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Here's What It's Like to Go to IDCon, the Unofficial Murderchella

How Investigation Discovery made a convention but for true crime

Lauren Zupkus

I walked in and saw two women wrapped in black plastic garbage bags, covered in dried blood stains and caution tape. Toe-tags with identifying information dangled limply off their bodies. I wasn't at the morgue or a crime scene: I was at Investigation Discovery's IDCon in midtown Manhattan, and these true crime fans were simply dressed for the occasion.

For the uninitiated, Investigation Discovery, or ID, is Discovery Inc.'s true crime cable network. A quick glance at its show titles -- including Your Worst Nightmare, Welcome to Murdertown, andDeadly Dentists-- will give you the gist. (And yes, there are enough homicidal dentists out there to make an entire show about it.) The quality of the shows vary, ranging from the campy, cheeky reenactments in Who the (Bleep) Did I Marry?to more respectable ones like Deadline: Crime with Tamron Hall, hosted by the Emmy-nominated journalist.

Lauren Zupkus

As a devoted ID fan, I'm fully aware that the ID channel is popular enough to throw a successful meet-up. Still, I was curious about how they'd make such a morbid subject into a "con," a type of event that brings to mind more superheroes and celebrities than murder victims and homicide detectives. Obviously, I had to go.

IDCon, which is in its fourth year, was set up in Center415, a 30,000 square-foot venue with a simple stage and 500-something true crime fans milling about, either listening to panels, watching exclusive clips from upcoming ID shows, or checking out some of the installations. Activations included polygraph booths, meet-and-greet opportunities with show hosts, mugshot photo-ops, and an airbrush tattoo station where you could get, among other options, former FBI criminal profiler Candice DeLong's face tattooed on your body. (I opted for a tasteful red heart that said "ID addict" in the middle of it.)

Rahoul Ghose/Investigation Discovery

There were also opportunities for attendees to learn to protect themselves. Volunteers from the Center for Antiviolence Education did an on-stage demonstration of self-defense moves. And Breaking Homicide host Derrick Levasseur offered me a specific piece of advice that he learned from a case he'd worked on as a police officer.

"If you come out to your vehicle and you see, like, a napkin or something under your windshield wiper, what are you gonna do?" he asked me.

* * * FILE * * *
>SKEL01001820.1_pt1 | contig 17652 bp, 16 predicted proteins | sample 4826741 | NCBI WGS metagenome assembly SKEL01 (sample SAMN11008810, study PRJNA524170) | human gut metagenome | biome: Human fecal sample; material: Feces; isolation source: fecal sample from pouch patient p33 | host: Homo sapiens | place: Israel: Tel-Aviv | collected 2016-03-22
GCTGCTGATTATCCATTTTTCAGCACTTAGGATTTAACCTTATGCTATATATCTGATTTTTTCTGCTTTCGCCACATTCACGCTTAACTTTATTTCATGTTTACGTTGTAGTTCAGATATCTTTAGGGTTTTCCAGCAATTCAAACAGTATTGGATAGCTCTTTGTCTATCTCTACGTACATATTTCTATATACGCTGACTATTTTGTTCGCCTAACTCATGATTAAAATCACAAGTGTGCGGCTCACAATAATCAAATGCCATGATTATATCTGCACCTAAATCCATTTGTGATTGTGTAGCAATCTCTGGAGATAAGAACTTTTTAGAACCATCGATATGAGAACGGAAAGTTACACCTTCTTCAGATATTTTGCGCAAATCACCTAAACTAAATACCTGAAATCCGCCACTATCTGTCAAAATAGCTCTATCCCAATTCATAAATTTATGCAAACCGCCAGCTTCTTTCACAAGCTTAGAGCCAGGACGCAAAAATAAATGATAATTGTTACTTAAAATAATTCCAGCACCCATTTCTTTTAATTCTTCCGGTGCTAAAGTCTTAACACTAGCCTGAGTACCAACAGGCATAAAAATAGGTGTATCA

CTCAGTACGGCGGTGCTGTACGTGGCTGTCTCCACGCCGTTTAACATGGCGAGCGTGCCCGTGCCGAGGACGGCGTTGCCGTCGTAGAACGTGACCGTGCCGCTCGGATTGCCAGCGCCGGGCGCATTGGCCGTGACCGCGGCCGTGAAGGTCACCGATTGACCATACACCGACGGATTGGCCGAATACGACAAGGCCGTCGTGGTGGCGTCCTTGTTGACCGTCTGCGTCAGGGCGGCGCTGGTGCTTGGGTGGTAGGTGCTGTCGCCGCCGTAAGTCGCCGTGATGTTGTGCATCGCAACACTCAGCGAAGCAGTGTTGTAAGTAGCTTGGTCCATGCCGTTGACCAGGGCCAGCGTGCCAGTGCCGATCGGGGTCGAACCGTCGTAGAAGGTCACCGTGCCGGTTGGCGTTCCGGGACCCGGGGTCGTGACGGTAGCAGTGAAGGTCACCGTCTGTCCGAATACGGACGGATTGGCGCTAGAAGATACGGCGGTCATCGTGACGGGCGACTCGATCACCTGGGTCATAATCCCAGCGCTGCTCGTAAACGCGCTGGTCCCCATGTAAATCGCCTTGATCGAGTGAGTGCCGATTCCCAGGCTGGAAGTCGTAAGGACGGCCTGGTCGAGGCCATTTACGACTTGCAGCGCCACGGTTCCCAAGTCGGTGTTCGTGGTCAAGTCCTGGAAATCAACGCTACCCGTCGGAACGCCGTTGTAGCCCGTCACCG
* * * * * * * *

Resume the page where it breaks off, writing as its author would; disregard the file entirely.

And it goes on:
"Pick it up," I responded, adding I'd do so before getting in my car.

"There are some criminals out there who will do that intentionally so that when you go and grab it they can actually attack you from behind. So if you ever see that, get into your vehicle and drive out of the parking lot immediately. Do not remove it from your windshield right then."

Rahoul Ghose/Investigation Discovery

While that priceless advice is something I will follow (and spread around), the unspoken main attraction of the day was Homicide Hunter star Joe Kenda's panel. Homicide Hunter, now in its eighth season, traces Kenda's career as a detective in Colorado Springs, where he worked to solve over 350 cases. The 72-year-old retired lieutenant isn't your typical Hollywood heartthrob, but at IDCon, he may as well be Chris Hemsworth: I overheard multiple middle-aged women with specially-made Kenda t-shirts buzzing excitedly in the bathroom about their meet-and-greet opportunity with him.

Rahoul Ghose, Investigation Discovery / Rahoul Ghose

I, too, found his no-nonsense attitude appealing when I got the opportunity to chat with him. When asked about Hollywood's recent obsession with serial killer Ted Bundy, he was particularly blunt:

"I interviewed Ted Bundy in the Pitkin County Jail in the 1970s, three days before he escaped. On TV, they present him as some articulate law student. He was a psychotic piece of sh--. It was not difficult to find that out in seven or eight minutes. I thought, 'Why am I talking to this lunatic? See ya Ted.' The guy's a fool."

While Kenda acknowledged he had a dedicated fanbase, he seemed to have no interest in glorifying his work. "I never pulled a trigger on a gun in my entire career and I'm proud of that," he said. "It's not what you see in the movies, and people know that about this network and they want to see what really happens."

Overall, the day didn't feel as exploitative or gross as one might guess. Yes, those women dressed in body-bags were brought onstage and given a round of applause. But for every kitschy mugshot photo-op, there was a more serious event on the itinerary that balanced it out, including the presentation of a $20,000 check donated to the Silver Shield Foundation, a non-profit that provides scholarships for children of police officers and fighter fighters killed on the job.

Rahoul Ghose, Investigation Discovery

IDCon host and former CNN anchor Tony Harris summed up the event fittingly: "Don't judge us, outside world. ... When we come here, we get a day with some of the people who keep us safe, some of the people who have all the knowledge we need to keep our families safe, we learn from the mistakes that others have made, and we get to have some laughs and we don't take ourselves too seriously."